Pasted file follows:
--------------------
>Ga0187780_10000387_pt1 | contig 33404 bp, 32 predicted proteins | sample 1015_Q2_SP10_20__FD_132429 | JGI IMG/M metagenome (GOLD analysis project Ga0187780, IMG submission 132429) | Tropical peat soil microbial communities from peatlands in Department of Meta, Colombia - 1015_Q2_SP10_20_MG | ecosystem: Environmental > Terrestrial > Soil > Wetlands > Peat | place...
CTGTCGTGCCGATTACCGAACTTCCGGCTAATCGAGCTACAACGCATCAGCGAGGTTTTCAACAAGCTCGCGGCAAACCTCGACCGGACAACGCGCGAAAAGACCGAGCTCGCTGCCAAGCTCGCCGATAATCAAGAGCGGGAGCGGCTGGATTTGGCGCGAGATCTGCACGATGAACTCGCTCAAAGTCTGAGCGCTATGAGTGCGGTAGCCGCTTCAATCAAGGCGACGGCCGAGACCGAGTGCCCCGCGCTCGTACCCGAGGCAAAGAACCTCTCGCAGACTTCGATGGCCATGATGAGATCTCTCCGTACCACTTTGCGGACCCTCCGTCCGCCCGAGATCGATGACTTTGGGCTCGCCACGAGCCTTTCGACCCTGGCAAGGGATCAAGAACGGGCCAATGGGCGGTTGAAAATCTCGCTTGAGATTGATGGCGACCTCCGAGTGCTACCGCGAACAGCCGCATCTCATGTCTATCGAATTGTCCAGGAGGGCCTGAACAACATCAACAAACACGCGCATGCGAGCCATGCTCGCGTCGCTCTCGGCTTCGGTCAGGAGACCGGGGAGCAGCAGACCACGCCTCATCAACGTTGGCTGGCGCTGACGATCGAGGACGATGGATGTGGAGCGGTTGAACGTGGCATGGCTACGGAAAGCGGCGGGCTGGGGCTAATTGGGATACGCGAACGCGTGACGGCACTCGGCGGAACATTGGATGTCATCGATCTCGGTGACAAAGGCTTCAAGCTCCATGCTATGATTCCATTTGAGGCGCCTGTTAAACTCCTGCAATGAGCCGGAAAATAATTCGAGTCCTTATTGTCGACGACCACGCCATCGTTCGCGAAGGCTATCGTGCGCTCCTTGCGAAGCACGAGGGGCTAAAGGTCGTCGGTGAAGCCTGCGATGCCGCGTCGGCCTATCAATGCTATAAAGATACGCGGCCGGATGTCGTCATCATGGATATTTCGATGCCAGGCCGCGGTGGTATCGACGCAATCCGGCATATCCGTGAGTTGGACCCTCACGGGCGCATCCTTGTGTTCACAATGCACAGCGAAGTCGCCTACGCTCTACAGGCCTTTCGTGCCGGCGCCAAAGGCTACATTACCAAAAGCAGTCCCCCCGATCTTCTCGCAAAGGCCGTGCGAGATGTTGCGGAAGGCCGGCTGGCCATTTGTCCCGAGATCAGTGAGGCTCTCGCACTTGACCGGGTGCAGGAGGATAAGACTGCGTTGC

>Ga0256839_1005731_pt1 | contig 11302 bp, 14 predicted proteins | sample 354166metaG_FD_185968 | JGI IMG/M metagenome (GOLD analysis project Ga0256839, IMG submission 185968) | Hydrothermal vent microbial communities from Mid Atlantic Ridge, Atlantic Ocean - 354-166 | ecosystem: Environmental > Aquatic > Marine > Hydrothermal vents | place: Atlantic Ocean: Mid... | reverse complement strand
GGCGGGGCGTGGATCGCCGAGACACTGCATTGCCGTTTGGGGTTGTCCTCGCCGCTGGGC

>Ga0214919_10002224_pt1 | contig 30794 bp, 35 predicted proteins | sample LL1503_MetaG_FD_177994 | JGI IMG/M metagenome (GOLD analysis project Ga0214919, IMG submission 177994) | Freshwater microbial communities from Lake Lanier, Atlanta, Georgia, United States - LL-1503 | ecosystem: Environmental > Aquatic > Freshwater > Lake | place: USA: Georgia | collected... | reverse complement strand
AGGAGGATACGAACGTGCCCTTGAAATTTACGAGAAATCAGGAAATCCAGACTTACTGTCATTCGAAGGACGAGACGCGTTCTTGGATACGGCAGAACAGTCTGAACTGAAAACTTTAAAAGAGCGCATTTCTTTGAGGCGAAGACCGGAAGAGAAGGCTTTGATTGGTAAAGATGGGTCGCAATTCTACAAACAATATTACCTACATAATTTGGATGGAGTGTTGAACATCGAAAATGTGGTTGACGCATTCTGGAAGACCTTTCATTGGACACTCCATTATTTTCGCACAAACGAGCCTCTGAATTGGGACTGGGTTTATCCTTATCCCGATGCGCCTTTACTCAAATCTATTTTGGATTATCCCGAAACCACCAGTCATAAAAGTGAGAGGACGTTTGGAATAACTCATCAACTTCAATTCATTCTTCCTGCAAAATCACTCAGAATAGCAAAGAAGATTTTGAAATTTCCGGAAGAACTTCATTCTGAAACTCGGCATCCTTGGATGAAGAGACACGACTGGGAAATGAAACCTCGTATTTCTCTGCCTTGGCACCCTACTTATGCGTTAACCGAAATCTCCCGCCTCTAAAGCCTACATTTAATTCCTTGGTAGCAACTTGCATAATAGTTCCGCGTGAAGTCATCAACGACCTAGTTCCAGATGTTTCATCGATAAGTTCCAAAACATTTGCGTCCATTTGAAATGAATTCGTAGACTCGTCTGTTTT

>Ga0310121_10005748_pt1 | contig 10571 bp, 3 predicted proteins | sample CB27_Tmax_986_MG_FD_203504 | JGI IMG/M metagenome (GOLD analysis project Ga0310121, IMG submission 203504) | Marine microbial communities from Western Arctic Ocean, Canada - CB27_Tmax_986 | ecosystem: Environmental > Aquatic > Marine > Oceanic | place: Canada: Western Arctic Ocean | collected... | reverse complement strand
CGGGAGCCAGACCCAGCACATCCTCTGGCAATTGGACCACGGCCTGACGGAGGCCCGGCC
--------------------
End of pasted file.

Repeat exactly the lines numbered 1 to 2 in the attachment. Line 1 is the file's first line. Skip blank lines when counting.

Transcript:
>Ga0187780_10000387_pt1 | contig 33404 bp, 32 predicted proteins | sample 1015_Q2_SP10_20__FD_132429 | JGI IMG/M metagenome (GOLD analysis project Ga0187780, IMG submission 132429) | Tropical peat soil microbial communities from peatlands in Department of Meta, Colombia - 1015_Q2_SP10_20_MG | ecosystem: Environmental > Terrestrial > Soil > Wetlands > Peat | place...
CTGTCGTGCCGATTACCGAACTTCCGGCTAATCGAGCTACAACGCATCAGCGAGGTTTTCAACAAGCTCGCGGCAAACCTCGACCGGACAACGCGCGAAAAGACCGAGCTCGCTGCCAAGCTCGCCGATAATCAAGAGCGGGAGCGGCTGGATTTGGCGCGAGATCTGCACGATGAACTCGCTCAAAGTCTGAGCGCTATGAGTGCGGTAGCCGCTTCAATCAAGGCGACGGCCGAGACCGAGTGCCCCGCGCTCGTACCCGAGGCAAAGAACCTCTCGCAGACTTCGATGGCCATGATGAGATCTCTCCGTACCACTTTGCGGACCCTCCGTCCGCCCGAGATCGATGACTTTGGGCTCGCCACGAGCCTTTCGACCCTGGCAAGGGATCAAGAACGGGCCAATGGGCGGTTGAAAATCTCGCTTGAGATTGATGGCGACCTCCGAGTGCTACCGCGAACAGCCGCATCTCATGTCTATCGAATTGTCCAGGAGGGCCTGAACAACATCAACAAACACGCGCATGCGAGCCATGCTCGCGTCGCTCTCGGCTTCGGTCAGGAGACCGGGGAGCAGCAGACCACGCCTCATCAACGTTGGCTGGCGCTGACGATCGAGGACGATGGATGTGGAGCGGTTGAACGTGGCATGGCTACGGAAAGCGGCGGGCTGGGGCTAATTGGGATACGCGAACGCGTGACGGCACTCGGCGGAACATTGGATGTCATCGATCTCGGTGACAAAGGCTTCAAGCTCCATGCTATGATTCCATTTGAGGCGCCTGTTAAACTCCTGCAATGAGCCGGAAAATAATTCGAGTCCTTATTGTCGACGACCACGCCATCGTTCGCGAAGGCTATCGTGCGCTCCTTGCGAAGCACGAGGGGCTAAAGGTCGTCGGTGAAGCCTGCGATGCCGCGTCGGCCTATCAATGCTATAAAGATACGCGGCCGGATGTCGTCATCATGGATATTTCGATGCCAGGCCGCGGTGGTATCGACGCAATCCGGCATATCCGTGAGTTGGACCCTCACGGGCGCATCCTTGTGTTCACAATGCACAGCGAAGTCGCCTACGCTCTACAGGCCTTTCGTGCCGGCGCCAAAGGCTACATTACCAAAAGCAGTCCCCCCGATCTTCTCGCAAAGGCCGTGCGAGATGTTGCGGAAGGCCGGCTGGCCATTTGTCCCGAGATCAGTGAGGCTCTCGCACTTGACCGGGTGCAGGAGGATAAGACTGCGTTGC